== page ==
‘Ten Years Hence’ lecture describes the future of competition in space
Jack Viscuso | Monday, March 21, 2022
On Friday, March 18, undergraduate and graduate students gathered in Jordan Auditorium at the Mendoza College of Business to hear a lecture from Benjamin Bahney titled “Inter-Governmental Competition in Space.”
Bahney serves as a senior fellow at the Lawrence Livermore National Laboratory’s (LLNL) Center for Global Security Research. A federally-funded research program, the LLNL’s efforts encompass a broad range of scientific, political and technological research pertaining to the nation’s nuclear weapons and weapons of mass destruction. Bahney’s research centers on the effects of space, cyber and emerging technologies on strategic stability, deterrence and escalation control.
“[The LNNL] was founded as part of the U.S. weapons complex to help sustain these capabilities,” Bahney said. “The institution contains some of the nation’s most exquisite high-performance computing capabilities and laboratories.”
Bahney’s lecture discussed how civilian and military interests in space might look by 2032.
He opened with a quote from Edward Teller, one of the LLNL’s co-founders who is widely regarded as the father of the hydrogen bomb. “‘You can’t lie about the future.’”
Bahney said Teller emphasized that “you can’t intentionally be wrong about how the future might look because the future is ours to create.”
Nation-states’ space ventures fundamentally boil down to the decisions made by the political, military and intelligence community.
“The international environment between the major space players — namely China, Russia and the U.S. — is only growing and becoming more acute,” Bahney said.
Bahney pointed to several developments to support this point: Japan has begun debating the possibility of hosting U.S. nuclear weapons on its own soil, Sweden and Finland are seriously considering joining NATO and China has demonstrated that they seek to wield influence in their geographic sphere and the entire world.
These developments have been closely monitored by nations’ militaries, prompting a fierce global battle to establish hegemony.
Bahney first pointed to the Russians, who have begun to display weakening prowess and might in space. Most of Russia’s space energies have been devoted toward falling back on core space capabilities, such as counter-space defense systems and intelligence surveillance, rather than pioneering new technologies.
“All the trends we have observed point towards a dark, gloomy future for Russian space cooperation,” Bahney said. “Russia’s growth is hindered by its resource limitations, and their ongoing invasion of Ukraine has prompted severe backlash from the international community.”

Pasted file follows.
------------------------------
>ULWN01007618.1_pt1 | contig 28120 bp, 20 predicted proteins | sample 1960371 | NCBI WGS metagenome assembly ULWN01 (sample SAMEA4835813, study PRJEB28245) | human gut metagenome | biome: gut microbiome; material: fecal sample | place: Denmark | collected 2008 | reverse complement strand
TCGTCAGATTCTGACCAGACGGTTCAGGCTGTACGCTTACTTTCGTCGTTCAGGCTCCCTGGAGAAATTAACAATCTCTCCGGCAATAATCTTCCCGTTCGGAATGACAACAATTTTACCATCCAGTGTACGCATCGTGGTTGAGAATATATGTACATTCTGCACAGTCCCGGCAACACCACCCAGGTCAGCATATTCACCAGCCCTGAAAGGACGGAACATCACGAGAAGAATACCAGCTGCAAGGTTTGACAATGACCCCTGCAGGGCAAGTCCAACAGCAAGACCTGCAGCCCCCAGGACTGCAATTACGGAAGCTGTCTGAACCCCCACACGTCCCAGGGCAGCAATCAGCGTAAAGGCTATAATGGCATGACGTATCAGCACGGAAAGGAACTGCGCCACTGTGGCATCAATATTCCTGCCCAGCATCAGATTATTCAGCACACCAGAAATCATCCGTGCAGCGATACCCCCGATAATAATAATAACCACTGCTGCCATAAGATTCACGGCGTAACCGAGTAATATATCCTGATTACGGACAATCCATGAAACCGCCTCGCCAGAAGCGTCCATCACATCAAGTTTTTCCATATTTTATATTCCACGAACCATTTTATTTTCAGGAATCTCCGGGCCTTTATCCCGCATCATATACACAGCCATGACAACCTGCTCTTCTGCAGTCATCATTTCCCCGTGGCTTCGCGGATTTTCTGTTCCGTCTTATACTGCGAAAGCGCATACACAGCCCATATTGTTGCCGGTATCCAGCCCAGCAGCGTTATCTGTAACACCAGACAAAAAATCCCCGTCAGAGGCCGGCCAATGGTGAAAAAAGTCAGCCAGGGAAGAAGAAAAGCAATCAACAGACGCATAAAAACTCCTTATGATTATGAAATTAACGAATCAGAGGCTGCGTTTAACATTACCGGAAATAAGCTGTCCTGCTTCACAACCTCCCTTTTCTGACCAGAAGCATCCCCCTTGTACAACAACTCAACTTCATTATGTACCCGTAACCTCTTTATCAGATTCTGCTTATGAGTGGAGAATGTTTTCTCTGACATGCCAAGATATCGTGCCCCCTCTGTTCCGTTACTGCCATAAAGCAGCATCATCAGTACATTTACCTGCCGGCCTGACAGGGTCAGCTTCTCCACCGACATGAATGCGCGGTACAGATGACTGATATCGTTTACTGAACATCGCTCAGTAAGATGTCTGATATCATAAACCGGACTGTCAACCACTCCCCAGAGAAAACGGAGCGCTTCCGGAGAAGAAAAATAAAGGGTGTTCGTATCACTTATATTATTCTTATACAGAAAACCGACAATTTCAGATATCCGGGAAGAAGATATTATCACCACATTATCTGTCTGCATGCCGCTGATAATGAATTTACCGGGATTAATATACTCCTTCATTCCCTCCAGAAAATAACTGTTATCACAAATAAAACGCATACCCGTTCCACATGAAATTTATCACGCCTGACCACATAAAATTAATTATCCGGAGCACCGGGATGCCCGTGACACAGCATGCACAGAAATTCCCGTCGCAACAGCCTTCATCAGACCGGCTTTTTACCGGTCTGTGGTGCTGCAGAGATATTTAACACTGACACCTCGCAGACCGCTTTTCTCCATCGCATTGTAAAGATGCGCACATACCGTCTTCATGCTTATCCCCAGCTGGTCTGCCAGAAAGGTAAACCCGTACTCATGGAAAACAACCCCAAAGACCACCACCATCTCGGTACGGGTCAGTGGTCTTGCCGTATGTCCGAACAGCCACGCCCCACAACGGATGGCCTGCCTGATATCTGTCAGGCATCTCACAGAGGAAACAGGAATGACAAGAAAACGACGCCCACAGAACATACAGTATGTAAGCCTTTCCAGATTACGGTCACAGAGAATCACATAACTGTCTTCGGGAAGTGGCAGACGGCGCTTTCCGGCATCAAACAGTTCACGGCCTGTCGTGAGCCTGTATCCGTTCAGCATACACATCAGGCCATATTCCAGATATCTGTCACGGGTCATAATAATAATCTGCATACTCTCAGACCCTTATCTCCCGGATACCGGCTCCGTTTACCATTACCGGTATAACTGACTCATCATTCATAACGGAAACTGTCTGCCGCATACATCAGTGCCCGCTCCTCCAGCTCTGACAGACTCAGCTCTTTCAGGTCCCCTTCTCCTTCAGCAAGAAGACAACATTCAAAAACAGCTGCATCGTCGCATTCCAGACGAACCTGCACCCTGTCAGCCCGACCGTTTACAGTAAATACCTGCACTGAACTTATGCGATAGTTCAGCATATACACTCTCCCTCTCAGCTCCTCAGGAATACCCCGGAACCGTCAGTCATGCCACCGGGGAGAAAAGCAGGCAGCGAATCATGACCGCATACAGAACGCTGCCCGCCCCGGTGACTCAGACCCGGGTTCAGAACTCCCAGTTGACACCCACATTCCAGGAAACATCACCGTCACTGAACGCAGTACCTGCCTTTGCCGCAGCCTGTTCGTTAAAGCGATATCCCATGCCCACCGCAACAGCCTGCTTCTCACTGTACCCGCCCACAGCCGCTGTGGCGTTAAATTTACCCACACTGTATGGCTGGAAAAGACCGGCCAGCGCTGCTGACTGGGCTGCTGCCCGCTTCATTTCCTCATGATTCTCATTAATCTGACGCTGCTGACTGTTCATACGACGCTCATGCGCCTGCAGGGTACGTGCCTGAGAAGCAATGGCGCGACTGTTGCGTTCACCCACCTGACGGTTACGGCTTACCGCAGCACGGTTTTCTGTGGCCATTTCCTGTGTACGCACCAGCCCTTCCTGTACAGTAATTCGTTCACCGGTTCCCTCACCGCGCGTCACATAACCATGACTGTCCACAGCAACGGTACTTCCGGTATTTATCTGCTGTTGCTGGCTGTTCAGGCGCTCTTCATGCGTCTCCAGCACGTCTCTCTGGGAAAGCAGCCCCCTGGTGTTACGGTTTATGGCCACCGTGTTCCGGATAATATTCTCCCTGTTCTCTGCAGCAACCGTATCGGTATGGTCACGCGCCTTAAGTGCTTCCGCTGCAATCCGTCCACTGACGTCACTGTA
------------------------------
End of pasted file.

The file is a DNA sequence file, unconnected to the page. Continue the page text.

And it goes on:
Bahney said Moscow’s perceived might has actually been revealed to be relatively modest, opening the door for domestic companies including SpaceX and other nations to occupy this market share.
He then turned the audience’s attention toward China.
“China has completely transformed their economy in 30 years from a developing state to an impressive middle-income country,” he said. “The nation is at an inflection point, transitioning from an investment-based economy to a consumer-based economy like the U.S.”
Under the leadership of President Xi Jinping, China has embarked on a series of large projects in space to conduct complex operations.
“China’s ambitions will put their space program into closer contact with the U.S., unlocking a broad level of security and cooperation challenges,” he said.
In the United States, military and civilian space interests are beginning to interact more and more. The past few years in particular have witnessed increasing collaboration between SpaceX, Blue Origin and NASA.
“While the Russians and Chinese have armed up in space, the U.S. trails behind,” Bahney said.
He pointed to the Cuban Missile Crisis as a prime example of the existential risk that spirals from not having sufficient mechanisms to limit other nations’ competition.
He said he suggests Washington look to forge new space arms control policies and other mechanisms to ensure that competition remains peaceful.
“The pivotal question for us to answer is what our space priorities are going to be,” Bahney said.